Tuesday, October 27, 2009

White-browed Robin win and loss

Three hours (spread over two days) of stalking juvenile White-browed Robin (Poecilodryas superciliosa) brought some reward today in Tyto. Junior's natural inclination to hide behind clusters of twigs or under umbrellas of shady foliage was only part of the problem.

The parents never took prey and headed straight back to the juvenile. Rather, they perched and pounced several times before taking a circumspect route back to the ever-shifting offspring.

They are also fast on the swallow. Caught quick shot of parent taking a caterpillar. Two shots later in the same high-speed burst, the bird was up and away with caterpillar gulped down.

Final musing: Most White-browed Robin nests contain two eggs, and in due course two fledglings. But after the birds quit the nest it's hard to find more than one juvenile, though both parents can be seen. Perhaps the parents don't return enough of their catches to sustain both young?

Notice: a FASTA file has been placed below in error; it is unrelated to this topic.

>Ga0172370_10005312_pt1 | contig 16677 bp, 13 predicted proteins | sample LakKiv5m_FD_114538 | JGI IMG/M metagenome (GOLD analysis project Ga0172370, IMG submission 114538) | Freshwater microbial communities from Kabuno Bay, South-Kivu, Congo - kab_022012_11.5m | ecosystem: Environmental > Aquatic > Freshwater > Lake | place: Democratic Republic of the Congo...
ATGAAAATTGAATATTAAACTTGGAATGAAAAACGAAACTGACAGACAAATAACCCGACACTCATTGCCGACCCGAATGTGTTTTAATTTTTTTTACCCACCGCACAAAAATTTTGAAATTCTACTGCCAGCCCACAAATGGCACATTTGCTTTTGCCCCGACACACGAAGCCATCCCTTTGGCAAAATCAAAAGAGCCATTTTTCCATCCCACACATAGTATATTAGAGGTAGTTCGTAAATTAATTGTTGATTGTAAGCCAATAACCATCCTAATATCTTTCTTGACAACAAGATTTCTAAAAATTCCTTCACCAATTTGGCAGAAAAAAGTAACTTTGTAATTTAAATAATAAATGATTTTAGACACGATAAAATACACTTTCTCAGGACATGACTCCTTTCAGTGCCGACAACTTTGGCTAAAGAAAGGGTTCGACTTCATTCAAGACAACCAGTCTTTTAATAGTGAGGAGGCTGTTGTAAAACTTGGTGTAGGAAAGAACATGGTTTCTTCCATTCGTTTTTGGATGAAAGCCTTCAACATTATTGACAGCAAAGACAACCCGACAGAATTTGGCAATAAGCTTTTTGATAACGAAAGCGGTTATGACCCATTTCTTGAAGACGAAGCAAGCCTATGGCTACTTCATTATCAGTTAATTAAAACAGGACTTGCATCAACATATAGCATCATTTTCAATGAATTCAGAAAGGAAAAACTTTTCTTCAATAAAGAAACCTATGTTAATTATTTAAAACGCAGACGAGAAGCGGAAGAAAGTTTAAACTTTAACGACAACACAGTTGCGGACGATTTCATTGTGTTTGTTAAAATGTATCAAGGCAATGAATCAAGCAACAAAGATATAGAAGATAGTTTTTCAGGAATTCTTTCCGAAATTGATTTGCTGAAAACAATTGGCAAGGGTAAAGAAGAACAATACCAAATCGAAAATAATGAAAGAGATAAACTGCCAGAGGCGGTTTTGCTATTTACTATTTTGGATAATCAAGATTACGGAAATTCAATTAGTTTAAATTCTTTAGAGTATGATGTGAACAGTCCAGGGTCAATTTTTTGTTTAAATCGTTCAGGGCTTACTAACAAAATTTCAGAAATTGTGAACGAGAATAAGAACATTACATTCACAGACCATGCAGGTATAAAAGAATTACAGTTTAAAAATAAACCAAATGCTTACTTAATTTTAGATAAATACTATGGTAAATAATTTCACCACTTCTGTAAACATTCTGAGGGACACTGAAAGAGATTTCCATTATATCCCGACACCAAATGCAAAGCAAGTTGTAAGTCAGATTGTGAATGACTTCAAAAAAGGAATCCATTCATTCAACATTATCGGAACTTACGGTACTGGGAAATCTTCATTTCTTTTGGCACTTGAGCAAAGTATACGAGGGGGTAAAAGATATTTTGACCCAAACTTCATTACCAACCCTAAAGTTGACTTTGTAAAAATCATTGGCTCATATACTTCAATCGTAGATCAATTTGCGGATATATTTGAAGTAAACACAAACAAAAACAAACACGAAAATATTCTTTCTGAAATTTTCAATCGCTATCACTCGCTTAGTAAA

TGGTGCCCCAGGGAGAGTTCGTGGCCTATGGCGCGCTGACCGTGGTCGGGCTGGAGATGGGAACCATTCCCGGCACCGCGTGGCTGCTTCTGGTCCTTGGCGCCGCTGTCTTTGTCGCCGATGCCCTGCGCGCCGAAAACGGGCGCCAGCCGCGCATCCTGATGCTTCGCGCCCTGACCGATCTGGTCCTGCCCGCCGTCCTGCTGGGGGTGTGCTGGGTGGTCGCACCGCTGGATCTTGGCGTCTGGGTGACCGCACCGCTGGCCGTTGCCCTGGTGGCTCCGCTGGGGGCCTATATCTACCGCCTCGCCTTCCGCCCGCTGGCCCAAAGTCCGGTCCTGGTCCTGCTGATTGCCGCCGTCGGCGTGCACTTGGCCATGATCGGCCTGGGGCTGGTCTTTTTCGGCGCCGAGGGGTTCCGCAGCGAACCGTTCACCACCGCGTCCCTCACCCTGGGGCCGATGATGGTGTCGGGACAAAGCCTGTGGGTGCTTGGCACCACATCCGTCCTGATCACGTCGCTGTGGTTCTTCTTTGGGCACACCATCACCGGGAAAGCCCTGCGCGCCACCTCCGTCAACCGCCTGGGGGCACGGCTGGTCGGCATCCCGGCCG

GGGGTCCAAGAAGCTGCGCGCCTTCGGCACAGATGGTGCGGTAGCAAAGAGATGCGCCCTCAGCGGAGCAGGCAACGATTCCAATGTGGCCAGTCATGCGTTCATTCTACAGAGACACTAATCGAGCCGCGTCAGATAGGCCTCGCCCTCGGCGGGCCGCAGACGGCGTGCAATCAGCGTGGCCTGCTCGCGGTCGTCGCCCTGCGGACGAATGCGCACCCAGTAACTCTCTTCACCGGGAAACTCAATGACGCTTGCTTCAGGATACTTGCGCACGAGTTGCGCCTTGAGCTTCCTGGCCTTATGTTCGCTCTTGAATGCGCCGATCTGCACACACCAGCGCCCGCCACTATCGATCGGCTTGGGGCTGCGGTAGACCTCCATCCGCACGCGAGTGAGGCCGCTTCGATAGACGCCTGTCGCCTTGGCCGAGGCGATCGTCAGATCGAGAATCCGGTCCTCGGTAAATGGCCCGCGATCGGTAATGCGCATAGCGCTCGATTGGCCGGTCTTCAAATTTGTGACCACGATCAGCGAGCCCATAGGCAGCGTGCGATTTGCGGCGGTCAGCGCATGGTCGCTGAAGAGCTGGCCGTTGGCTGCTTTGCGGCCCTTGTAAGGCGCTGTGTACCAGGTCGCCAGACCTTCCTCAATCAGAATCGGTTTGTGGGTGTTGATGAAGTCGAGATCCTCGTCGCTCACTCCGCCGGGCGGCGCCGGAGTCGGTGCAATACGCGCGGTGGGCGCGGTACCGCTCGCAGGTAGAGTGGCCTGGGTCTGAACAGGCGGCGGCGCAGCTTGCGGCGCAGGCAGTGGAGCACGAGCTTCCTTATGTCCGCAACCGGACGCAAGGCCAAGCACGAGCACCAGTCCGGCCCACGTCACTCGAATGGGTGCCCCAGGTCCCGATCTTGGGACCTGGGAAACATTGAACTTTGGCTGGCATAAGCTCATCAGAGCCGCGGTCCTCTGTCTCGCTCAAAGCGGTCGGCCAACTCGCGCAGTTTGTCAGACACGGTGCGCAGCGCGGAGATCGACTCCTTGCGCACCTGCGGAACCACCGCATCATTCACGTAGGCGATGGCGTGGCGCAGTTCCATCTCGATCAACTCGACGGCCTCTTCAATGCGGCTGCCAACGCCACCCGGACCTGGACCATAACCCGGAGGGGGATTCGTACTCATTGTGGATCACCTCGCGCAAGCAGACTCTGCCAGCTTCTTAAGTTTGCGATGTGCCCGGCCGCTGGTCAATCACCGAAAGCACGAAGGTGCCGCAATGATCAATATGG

Unknown said...

Interesting. I did not even know they existed. I would have just assumed they were white-browed scrubwren.
Thanks for learnin me somethink.

mick said...

You do the hard work of carefully stalking the birds - and we just sit back and enjoy the end results! Very Nice!!

Anonymous said...

Wow - a great series of photos Tony. Like Mick I really appreciate you doing the hard work. I am not familiar with W-b Robins and so found your posting especially interesting. Thank you and Cheers

Tyto Tony said...

Hi Steve: Pleasure's mine.

Gidday Mick and Barbara: Can't be hard work because it's too much like fun (most of time - though today Wed got caught in 3-hour rain 'shower'). And before getting soaked I got rare sighting from some distance of Golden Plover: post to come).

Gouldiae said...

Just delightful Tony. Great work. Interesting observation at the end there.

Tyto Tony said...

Observations okay; just wish firm answers came so easily.

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